It's important to note that the goal of employee advocacy shouldn't be to offset any negative reviews, Shaker said. Its purpose is to provide a wide variety of perspectives and experiences, so candidates are as informed as possible.
Where to start
In addition to highlighting employee success stories on the company's career and social media pages, brand advocacy can get personal. ADP believes social media is an easy way to spread the good word. Associates can promote the company to their own connections who likely don't follow the company's social media pages and showcase the company's culture, awards and innovation.
"They can share authentic stories of their experiences, invite their networks to join a Talent Community and/or explore open roles, and more," Gelb-O'Connor said. They provide training to advocates around "social story starters" as well as examples of how to advocate online. Their platform also makes it easy to share content on social media with the click of a button.
But offline opportunities abound, too. ADP asks advocates to keep associate referrals top of mind wherever they are, at personal or professional events. "When an opportunity arises to talk about what it's like to work at ADP," she said, "Life @ADP advocates are well versed in our Employer Value Proposition."
"Brand advocacy isn't limited to a platform," Shaker said. "It's anytime and anywhere an employee speaks authentically about their experiences with their employer." Opportunities, she said, are really endless – from group activities, like a volunteer event or sales meeting to more personal milestones, like being recognized or promoted. Employers should actively encourage their employees to share, and that can come in a variety of ways, from a universal hashtag or Snapchat filters during an event.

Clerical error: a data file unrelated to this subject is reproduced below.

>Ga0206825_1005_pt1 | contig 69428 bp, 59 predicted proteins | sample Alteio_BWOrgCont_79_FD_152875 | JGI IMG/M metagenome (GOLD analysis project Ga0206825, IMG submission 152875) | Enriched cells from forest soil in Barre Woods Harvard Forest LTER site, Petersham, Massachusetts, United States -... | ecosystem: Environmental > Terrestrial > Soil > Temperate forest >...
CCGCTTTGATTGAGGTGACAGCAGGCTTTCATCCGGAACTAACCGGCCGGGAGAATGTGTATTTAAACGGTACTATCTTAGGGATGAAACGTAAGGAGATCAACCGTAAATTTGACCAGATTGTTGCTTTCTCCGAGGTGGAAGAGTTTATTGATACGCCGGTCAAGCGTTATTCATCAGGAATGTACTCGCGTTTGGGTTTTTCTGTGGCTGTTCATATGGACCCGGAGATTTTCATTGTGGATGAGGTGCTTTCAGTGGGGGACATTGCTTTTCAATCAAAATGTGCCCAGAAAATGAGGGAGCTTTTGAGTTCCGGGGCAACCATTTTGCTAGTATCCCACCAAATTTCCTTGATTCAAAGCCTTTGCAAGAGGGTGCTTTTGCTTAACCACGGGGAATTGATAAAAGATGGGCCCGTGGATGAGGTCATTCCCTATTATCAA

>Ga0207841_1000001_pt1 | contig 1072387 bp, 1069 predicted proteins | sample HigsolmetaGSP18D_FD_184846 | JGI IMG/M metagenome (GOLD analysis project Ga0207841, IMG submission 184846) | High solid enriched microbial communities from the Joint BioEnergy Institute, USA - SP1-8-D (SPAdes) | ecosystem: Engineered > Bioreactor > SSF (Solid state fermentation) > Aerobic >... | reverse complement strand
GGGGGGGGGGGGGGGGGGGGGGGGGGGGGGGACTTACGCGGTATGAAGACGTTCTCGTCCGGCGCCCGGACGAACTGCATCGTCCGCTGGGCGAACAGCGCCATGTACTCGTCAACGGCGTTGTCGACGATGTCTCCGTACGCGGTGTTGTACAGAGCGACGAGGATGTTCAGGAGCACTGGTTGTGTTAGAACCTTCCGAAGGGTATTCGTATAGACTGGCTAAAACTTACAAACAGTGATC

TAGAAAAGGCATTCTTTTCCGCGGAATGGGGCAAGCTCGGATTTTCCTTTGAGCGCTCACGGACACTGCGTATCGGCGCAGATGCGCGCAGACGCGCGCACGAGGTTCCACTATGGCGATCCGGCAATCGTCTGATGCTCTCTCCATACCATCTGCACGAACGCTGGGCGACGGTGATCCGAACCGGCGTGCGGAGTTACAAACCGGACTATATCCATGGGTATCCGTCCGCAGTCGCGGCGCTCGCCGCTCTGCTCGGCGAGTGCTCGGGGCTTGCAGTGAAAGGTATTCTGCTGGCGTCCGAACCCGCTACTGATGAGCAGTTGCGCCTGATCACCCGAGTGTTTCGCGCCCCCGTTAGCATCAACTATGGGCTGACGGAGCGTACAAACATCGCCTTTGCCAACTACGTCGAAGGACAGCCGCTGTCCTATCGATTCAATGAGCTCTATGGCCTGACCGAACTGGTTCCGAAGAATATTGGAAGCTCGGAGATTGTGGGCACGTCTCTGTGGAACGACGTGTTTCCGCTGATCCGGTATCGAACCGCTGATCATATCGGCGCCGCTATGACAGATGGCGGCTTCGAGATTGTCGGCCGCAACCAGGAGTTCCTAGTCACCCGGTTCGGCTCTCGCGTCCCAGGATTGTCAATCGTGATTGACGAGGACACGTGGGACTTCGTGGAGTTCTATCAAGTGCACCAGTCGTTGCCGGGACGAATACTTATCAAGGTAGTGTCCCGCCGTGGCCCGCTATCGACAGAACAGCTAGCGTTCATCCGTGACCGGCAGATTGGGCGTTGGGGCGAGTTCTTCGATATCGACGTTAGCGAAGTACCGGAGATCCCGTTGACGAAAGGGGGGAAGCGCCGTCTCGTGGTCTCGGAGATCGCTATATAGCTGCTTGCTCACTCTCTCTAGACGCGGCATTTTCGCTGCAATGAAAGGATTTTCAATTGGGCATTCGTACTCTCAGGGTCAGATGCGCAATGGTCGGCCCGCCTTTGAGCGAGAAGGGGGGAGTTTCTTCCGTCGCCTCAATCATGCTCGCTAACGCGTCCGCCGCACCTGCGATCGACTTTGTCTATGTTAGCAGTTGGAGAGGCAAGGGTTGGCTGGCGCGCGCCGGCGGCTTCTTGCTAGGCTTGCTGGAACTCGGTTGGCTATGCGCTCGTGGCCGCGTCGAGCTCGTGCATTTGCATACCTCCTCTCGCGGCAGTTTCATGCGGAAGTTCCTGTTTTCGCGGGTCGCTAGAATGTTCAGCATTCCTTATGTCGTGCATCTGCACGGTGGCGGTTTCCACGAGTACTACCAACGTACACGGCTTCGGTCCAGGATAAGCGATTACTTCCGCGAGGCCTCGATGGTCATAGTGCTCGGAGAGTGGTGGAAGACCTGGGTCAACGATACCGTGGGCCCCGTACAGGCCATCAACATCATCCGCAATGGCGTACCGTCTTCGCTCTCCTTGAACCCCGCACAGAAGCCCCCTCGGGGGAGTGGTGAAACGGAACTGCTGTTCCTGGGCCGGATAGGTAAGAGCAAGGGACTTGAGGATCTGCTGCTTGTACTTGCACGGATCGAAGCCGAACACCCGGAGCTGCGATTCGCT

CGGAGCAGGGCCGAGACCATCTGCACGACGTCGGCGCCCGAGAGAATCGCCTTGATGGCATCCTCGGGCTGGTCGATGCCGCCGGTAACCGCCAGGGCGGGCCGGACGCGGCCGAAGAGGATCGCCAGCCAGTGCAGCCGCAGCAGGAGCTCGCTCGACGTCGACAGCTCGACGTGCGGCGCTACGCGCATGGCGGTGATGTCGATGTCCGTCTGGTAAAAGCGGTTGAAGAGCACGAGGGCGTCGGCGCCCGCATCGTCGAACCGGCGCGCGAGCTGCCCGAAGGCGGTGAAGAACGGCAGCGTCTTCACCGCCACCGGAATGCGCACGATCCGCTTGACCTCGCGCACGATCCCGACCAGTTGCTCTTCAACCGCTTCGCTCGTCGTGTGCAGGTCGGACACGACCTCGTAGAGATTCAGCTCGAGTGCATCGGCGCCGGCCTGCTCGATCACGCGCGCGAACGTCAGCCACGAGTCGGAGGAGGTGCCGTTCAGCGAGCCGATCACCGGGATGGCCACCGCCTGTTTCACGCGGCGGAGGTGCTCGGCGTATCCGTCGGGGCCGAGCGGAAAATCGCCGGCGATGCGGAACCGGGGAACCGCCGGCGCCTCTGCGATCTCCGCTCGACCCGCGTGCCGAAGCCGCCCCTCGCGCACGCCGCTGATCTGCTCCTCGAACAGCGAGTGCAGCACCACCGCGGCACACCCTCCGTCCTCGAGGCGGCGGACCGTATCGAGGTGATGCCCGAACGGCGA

"When employees understand the importance," she added, "they'll be more inclined to share."
Watch out for potential pitfalls
Hardaway and Hernandez warn that brand advocacy can take a turn for the worse when "the information provided to employees is 'spin', not accurate, or is counter to the customer feedback that your employees have provided." This could break an employee's trust, which directly impacts brand loyalty with your customers and potential customers.
At ADP they make sure to provide training for their advocates "prior to unleashing them on our behalf," Gelb-O'Connor said. "And, we plan to continue investing in sustaining the program — continuing to keep it fun and engaging for associates."
For most companies, a brand advocacy program is a low or no-cost way to spread the good word about your mission, your employees and your culture. When coming from an authentic voice, such work can influence customers and bring potential hires to your door, as well as encourage active conversations with staff — and that can lead to better engagement and retention.